By From the editors - Saturday, May 11, 2013 - 0 Comments
Today, pizza. Tomorrow … the world.
Agriculture Canada has announced that restaurants will soon pay less for their mozzarella cheese: a move that’s designed to cut the cost of pizzeria pizza and bring joy to hungry undergrads across the country. It certainly sounds like good news. But it’s really just a small step toward unwinding Canada’s antiquated supply management system that keeps prices high at home and discourages farmers from selling abroad. The best plan? Canadian cheese should follow Canadian wine into the bracing world of free trade.
Canada’s Byzantine supply management system uses quotas, tariffs and price controls to restrict imports and boost farmers’ incomes. As a result, mozzarella cheese, the dominant ingredient in most pizza, is signiﬁcantly cheaper in the United States. To help make them competitive, makers of frozen pizzas have enjoyed a discount on mozzarella tied to U.S. prices since 1995. But not restaurants. This new rule addresses the discrepancy between frozen and fresh pizzas. According to the Canadian Restaurant and Foodservices Association, which has been lobbying for decades for the change, mozzarella costs should drop five to 10 per cent. This could cut the price of a large takeout pizza by a dollar or so.
As pleasing as cheaper pizza sounds, however, Ottawa’s new policy doesn’t go nearly far enough. And, bizarrely, it creates a new federal pizza bureaucracy.
By Julian Beltrame, The Canadian Press - Thursday, May 9, 2013 at 5:18 PM - 0 Comments
OTTAWA – The Canada-European Union free trade talks are nearing an end with agriculture…
OTTAWA – The Canada-European Union free trade talks are nearing an end with agriculture issues the last major stumbling block to an agreement both sides say will boost economic growth, the EU ambassador Matthias Brinkmann said Thursday.
In a free-wheeling discussion with Canadian reporters, Brinkmann suggested that most other issues in the four-year talks have been resolved or are close to being resolved, and that two specific sticking points — how much Canadian beef to Europe and how much European cheese to Canada — is keeping the sides from a deal.
“I think we have the landing zones identified for all sectors … but like in most negotiations it’s agriculture which is the most difficult one,” he said.
“Canada wants to export beef to the European Union and wants better market access, but the European Union wants also better market access for dairy products, cheeses and yogurt and so on. The beef sector is protected in the European Union and dairy products in protected in Canada, so there has to be a certain give and take.”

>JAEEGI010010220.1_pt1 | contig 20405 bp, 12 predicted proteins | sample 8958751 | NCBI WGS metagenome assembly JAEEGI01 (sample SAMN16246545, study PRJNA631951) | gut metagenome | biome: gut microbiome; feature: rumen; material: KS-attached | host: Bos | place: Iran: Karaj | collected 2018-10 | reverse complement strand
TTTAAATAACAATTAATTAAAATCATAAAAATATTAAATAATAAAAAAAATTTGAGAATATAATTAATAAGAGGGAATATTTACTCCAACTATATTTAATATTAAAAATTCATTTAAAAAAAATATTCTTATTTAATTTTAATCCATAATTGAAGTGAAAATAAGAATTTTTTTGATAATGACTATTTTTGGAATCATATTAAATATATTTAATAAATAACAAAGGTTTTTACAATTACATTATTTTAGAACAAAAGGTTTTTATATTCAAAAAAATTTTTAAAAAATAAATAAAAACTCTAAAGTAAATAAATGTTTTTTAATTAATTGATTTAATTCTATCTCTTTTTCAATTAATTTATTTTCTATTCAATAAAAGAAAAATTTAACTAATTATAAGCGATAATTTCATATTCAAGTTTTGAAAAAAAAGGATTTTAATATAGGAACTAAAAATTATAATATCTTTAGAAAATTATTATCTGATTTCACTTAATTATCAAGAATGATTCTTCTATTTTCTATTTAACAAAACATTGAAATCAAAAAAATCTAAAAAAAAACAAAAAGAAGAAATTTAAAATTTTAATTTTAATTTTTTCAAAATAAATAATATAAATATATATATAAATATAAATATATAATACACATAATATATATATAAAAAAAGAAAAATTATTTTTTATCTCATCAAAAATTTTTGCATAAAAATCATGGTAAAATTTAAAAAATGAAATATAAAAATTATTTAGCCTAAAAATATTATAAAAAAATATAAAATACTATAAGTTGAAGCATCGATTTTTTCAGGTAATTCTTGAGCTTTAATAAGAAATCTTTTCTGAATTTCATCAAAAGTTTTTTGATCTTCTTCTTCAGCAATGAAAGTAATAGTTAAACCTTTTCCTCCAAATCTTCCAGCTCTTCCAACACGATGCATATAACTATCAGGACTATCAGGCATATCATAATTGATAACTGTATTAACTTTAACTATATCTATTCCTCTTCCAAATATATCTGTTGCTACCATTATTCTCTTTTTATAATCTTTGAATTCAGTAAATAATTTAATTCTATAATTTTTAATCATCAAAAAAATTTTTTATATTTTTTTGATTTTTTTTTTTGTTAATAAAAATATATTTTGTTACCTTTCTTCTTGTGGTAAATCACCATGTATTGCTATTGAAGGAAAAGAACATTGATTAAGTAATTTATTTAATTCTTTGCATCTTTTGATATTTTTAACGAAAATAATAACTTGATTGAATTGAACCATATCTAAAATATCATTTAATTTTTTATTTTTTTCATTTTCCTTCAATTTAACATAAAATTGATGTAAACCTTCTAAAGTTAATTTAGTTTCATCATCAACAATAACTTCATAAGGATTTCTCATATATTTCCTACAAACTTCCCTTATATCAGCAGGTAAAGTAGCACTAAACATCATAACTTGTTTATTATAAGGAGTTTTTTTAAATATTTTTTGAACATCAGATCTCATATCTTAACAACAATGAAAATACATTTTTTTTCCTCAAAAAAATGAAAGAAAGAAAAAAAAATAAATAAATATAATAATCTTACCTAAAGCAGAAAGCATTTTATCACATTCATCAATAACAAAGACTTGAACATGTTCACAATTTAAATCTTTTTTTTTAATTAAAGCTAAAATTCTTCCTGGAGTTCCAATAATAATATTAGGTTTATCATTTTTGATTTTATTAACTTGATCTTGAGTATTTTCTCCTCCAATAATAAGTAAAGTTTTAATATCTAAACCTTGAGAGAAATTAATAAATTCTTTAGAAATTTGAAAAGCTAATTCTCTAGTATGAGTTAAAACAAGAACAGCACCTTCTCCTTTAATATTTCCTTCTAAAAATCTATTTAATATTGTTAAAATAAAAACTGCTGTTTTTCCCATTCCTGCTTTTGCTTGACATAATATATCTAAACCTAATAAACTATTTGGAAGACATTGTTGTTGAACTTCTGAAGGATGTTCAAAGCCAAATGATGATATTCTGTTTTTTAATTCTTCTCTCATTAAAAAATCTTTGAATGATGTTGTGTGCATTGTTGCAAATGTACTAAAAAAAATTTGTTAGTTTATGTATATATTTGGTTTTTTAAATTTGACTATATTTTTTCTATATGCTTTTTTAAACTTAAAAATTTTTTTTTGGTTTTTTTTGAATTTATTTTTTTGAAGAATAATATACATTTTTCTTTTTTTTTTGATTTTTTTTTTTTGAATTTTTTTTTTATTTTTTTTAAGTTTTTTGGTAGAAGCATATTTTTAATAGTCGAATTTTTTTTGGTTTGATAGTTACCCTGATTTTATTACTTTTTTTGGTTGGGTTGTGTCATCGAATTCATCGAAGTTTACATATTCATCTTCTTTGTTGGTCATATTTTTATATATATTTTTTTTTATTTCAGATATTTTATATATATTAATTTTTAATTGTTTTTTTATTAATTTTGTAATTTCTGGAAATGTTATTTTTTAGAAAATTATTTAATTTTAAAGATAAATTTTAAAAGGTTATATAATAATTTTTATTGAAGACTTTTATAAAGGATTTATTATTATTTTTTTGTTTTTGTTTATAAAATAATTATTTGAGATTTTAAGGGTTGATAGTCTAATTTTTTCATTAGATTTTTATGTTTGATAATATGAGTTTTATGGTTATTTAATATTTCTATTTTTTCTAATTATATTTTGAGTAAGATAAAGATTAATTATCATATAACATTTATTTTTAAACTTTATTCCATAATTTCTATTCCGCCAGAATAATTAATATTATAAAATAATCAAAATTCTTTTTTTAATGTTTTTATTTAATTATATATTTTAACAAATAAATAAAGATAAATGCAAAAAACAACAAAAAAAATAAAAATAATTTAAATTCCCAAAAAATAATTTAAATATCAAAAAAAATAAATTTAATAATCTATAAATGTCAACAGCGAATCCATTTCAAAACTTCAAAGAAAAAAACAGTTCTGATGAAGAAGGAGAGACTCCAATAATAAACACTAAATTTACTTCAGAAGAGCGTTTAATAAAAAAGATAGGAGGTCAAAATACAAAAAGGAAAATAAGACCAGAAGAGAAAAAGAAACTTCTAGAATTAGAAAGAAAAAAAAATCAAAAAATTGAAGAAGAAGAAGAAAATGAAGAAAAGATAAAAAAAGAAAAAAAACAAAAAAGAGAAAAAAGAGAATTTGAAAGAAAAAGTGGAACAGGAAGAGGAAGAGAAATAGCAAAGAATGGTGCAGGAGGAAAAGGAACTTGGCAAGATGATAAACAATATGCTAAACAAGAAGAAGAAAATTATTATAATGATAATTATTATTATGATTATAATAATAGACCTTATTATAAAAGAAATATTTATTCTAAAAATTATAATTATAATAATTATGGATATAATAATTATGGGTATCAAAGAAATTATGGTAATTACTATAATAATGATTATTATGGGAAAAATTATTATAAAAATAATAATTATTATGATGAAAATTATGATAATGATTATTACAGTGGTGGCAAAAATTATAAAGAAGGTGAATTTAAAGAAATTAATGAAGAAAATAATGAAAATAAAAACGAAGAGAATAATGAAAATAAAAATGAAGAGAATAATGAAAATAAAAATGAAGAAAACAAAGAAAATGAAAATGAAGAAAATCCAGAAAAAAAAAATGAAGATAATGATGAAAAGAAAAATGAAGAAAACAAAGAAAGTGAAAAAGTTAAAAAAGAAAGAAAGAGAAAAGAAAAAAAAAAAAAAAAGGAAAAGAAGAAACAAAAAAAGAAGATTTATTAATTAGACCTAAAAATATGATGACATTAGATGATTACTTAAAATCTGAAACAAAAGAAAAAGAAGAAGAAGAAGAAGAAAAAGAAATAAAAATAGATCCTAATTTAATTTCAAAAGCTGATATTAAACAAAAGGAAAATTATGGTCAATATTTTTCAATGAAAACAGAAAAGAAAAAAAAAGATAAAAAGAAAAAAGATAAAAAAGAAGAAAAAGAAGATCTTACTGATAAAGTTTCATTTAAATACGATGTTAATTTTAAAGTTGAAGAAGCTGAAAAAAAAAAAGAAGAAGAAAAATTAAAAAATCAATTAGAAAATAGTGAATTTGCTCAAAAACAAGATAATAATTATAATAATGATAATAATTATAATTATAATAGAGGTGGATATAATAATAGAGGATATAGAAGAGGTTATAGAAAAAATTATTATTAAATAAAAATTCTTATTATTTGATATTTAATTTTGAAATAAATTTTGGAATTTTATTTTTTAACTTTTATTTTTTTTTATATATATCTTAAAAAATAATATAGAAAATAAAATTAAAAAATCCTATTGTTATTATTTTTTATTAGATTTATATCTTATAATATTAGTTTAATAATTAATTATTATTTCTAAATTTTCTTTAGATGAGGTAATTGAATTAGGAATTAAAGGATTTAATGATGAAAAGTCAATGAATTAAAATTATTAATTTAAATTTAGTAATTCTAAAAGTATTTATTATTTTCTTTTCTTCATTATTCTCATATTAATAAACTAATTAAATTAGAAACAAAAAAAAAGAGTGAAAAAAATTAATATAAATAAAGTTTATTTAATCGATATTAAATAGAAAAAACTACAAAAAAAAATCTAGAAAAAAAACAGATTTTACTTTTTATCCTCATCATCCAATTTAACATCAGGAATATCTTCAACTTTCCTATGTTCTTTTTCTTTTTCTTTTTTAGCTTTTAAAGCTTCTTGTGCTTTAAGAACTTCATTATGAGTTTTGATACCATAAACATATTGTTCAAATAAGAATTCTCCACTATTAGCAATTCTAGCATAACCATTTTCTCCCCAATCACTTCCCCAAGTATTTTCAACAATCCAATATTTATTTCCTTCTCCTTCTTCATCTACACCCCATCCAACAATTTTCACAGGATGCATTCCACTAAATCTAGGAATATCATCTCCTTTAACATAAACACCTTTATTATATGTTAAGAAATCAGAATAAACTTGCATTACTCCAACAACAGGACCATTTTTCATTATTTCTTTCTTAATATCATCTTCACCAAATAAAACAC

By Stephen Gordon - Monday, March 25, 2013 at 10:37 AM - 0 Comments
Full credit to the government’s communications strategists: they managed to produce budget-day headlines that said the exact opposite of what was in the budget.
The first thing I read on the morning of budget day was the National Post story about cutting tariffs on hockey gear. There was also a matching A1 story in the Globe and Mail and I walked to the budget lockup in a cheerful mood. Even though the numbers involved were tiny, I couldn’t help but feel encouraged about how the measure was being marketed. Almost without exception, trade liberalisation is presented as a concession to the demands of foreign exporters, but the real gains from trade are those obtained from being able to purchase cheaper imports. These gains can be obtained by reducing tariffs unilaterally – the most famous example is the repeal of the the UK Corn Laws in 1849. There was no drawn-out process of negotiations with corn (wheat) exporters in other countries: the UK government simply eliminated tariffs so that the population could have cheaper food. The morning headlines led me to believe our government was going to implement a unilateral tariff reduction for the simplest and best reason: because it increased consumers’ purchasing power.
I was wrong, of course. Yes, there were those 37 tariff reductions, but there was also the measure to ‘modernize’ Canada’s General Preferential Tariff (GPT) regime by ‘graduating’ 72 countries from the GPT; imports from these countries will now face higher tariffs. Mike Moffatt estimates those 37 tariff reductions will be accompanied by 1,290 tariff increases. By my count, there are 84 GPT countries, but I still haven’t been able to track down a list of which countries will be removed from the GPT (Update: Mike Moffatt informs me 12 of these already have separate agreements with Canada, so that brings it to 72). The budget does name some examples: Korea, China (second-most important source of imports to Canada), Korea (seventh) and Brazil (twelfth), and the GPT countries as a group account for more than 20 per cent of imports. This measure is expected to generate some $300 million in extra revenues, on top of about $5 billion in existing excise duty revenues.